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Art: Nelson Shanks' exceedingly realist art

Edward Sozanski, Contributing Art Critic POSTED: A painter once told me that, for a realist, hands were the most difficult aspect of the human figure to get right. Having seen how many artists have been frustrated by hands, especially in portraiture, I have come to agree.
Hands don't terrorize Nelson Shanks; if anything, he paints them too convincingly, to the point where they become so prominent they can dominate a portrait. I have observed this phenomenon in earlier exhibitions of his work, and I saw it again in his current show at the James A.

Michener Art Museum. When it comes to anatomical precision, Shanks has long been recognized as a peerless craftsman. His manipulations of light and shadow can produce startling illusions of sculptural relief. The most dramatic example at Michener is a portrait of Pope John Paul II whose photo-studio lighting creates an almost unnatural tableau-vivant effect. As we can see in this show of 35 paintings covering four decades, Shanks is a complete master of his tools and his oil medium. He describes his meticulous rendering of figures, whether formal portraits or studio fantasies, as "humanist realism."

"Realism" couldn't be more on target, but "humanist"? I'm not so sure. This is one quality that Shanks' portraits in particular appear to lack. They're "realist" in their extraordinary verisimilitude, but they don't always convey "real life." A resident of Andalusia in Bucks County, Shanks, now in his mid-70s, has become recognized for portraits of international celebrities, beginning with Diana, Princess of Wales. Besides John Paul II, his subjects include Presidents Ronald Reagan and Bill Clinton, former British Prime Minister Margaret Thatcher, and tenor Luciano Pavarotti. This is a curious exhibition, however, because it contains relatively few formal portraits. A pensive Princess Diana, an imperious Baroness Thatcher, and a jolly John Paul II pretty much represent that aspect of Shanks' career. The bulk of his Michener subjects are what can be called "characters" - particularly a large cohort of female nudes and semi-nudes in exotic settings, including a contemporary Salome.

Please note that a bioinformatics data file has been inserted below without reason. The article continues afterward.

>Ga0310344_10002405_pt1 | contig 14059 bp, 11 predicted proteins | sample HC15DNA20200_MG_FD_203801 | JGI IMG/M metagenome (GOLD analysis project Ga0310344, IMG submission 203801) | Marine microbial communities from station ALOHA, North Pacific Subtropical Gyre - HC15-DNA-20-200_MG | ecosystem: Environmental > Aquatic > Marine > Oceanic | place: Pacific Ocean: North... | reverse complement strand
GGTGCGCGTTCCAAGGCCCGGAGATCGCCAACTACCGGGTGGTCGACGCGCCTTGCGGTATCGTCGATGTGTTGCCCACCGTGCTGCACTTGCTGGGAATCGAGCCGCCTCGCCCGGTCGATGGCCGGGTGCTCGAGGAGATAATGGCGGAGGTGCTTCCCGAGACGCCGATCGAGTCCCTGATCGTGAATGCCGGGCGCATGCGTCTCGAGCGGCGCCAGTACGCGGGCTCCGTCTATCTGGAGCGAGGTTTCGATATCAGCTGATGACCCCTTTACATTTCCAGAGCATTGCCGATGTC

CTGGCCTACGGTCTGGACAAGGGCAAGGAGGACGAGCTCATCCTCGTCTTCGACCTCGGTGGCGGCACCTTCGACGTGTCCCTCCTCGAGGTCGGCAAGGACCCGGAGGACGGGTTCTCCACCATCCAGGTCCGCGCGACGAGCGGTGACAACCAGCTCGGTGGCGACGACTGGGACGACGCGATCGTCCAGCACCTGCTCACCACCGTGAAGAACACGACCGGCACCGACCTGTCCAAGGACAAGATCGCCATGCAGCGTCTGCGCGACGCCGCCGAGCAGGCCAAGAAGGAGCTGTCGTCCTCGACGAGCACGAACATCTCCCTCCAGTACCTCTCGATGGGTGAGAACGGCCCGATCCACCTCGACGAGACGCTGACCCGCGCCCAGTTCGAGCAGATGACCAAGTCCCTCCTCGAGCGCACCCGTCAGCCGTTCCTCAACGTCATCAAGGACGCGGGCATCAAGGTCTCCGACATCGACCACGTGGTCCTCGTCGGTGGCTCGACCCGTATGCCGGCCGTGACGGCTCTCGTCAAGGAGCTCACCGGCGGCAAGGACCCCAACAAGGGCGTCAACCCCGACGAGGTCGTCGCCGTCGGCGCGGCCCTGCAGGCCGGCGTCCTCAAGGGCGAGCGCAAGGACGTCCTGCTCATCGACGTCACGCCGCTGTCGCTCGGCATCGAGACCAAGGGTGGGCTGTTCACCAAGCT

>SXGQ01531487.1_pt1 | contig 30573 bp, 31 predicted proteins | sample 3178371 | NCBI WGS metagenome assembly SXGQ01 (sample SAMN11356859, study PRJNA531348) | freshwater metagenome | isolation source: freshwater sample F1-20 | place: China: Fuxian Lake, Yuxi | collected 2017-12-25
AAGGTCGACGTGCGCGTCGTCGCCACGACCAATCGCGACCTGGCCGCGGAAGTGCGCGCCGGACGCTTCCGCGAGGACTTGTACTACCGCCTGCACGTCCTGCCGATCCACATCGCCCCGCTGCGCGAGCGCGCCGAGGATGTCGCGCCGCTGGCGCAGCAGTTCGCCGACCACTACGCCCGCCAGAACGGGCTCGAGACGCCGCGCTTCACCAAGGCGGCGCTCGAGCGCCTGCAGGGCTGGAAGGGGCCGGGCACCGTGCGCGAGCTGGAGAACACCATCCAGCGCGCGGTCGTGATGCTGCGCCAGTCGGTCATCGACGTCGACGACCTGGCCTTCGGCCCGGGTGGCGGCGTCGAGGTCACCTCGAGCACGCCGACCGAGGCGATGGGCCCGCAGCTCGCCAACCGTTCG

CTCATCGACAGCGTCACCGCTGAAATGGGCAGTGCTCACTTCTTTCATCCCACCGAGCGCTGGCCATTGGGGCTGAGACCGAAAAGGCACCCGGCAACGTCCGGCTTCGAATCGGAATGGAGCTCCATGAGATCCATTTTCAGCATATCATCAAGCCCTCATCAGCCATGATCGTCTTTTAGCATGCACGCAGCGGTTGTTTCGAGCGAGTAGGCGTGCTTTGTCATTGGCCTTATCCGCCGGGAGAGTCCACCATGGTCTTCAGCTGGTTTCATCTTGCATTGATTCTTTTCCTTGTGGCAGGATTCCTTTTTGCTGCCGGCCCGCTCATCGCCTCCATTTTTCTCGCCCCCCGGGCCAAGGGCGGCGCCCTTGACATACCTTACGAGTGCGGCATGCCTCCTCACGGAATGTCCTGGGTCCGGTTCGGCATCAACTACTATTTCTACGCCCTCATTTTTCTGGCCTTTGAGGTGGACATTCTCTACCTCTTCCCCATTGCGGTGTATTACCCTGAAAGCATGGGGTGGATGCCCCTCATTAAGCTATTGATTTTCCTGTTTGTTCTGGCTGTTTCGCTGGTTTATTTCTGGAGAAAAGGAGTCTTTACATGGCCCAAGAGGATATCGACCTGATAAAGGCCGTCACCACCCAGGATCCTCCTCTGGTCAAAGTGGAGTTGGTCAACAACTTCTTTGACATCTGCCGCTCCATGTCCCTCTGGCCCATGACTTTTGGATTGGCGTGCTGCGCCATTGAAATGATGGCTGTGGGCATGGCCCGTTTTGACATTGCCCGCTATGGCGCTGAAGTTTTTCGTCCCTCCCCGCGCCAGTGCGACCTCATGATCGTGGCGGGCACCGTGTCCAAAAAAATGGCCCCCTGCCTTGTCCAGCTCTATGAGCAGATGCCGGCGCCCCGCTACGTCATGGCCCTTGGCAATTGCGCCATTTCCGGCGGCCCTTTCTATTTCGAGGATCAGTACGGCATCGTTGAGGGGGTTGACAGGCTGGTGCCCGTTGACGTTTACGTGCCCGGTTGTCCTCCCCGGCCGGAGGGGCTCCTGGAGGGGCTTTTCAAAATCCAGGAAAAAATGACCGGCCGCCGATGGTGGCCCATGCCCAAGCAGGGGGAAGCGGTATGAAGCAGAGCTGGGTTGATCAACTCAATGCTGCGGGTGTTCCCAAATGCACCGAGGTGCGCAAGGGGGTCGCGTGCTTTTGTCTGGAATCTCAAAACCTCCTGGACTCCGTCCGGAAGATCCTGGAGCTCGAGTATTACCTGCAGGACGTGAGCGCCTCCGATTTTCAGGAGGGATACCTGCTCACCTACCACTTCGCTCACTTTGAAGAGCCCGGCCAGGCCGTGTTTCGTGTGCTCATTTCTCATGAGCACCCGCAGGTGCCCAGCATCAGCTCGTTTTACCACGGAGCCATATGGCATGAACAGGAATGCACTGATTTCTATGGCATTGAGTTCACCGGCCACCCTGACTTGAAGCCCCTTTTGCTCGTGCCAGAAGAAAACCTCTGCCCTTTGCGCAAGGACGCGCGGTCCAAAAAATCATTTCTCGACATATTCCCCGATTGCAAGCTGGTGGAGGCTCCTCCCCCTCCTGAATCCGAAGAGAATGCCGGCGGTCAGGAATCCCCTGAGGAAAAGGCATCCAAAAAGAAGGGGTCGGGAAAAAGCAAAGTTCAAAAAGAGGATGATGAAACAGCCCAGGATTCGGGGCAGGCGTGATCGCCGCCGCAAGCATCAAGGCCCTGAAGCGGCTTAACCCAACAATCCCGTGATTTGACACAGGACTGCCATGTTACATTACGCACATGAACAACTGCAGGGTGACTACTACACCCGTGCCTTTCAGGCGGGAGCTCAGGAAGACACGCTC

All but four of the 35 paintings are figurative; one that isn't depicts a white horse running on Catalina Island under a varicolored sky. I'd like to see more of this side of Shanks. This painting stands out not only for its atypical subject but also because it projects romantic mystery, compared with the forced exoticism common to many of the nudes. With the latter, Shanks seems to be reviving 19th-century orientalism - posing a female nude in a studio matrix of decorative ephemera such as peacock feathers, brass buckets, small statues, bold textiles, and lots of bracelets and rings. These images are like fanciful holograms, perfectly realized but emotionally and psychologically hollow.


If painting is supposed to be visual magic, then Shanks is the David Copperfield of painters. The show doesn't seem to have a theme, a sense of time, or any other organizational structure. It doesn't tell its audience much about Shanks or how he thinks about art. We must be content with marveling at his demonstrable skill and his celebrity. The Diana portrait is the only one in the show that gets beneath the surface of a likeness, that suggests personality or character. As for the pope, if you're expecting another Innocent X (Velazquez) or Paul III (Titian), you'll be disappointed.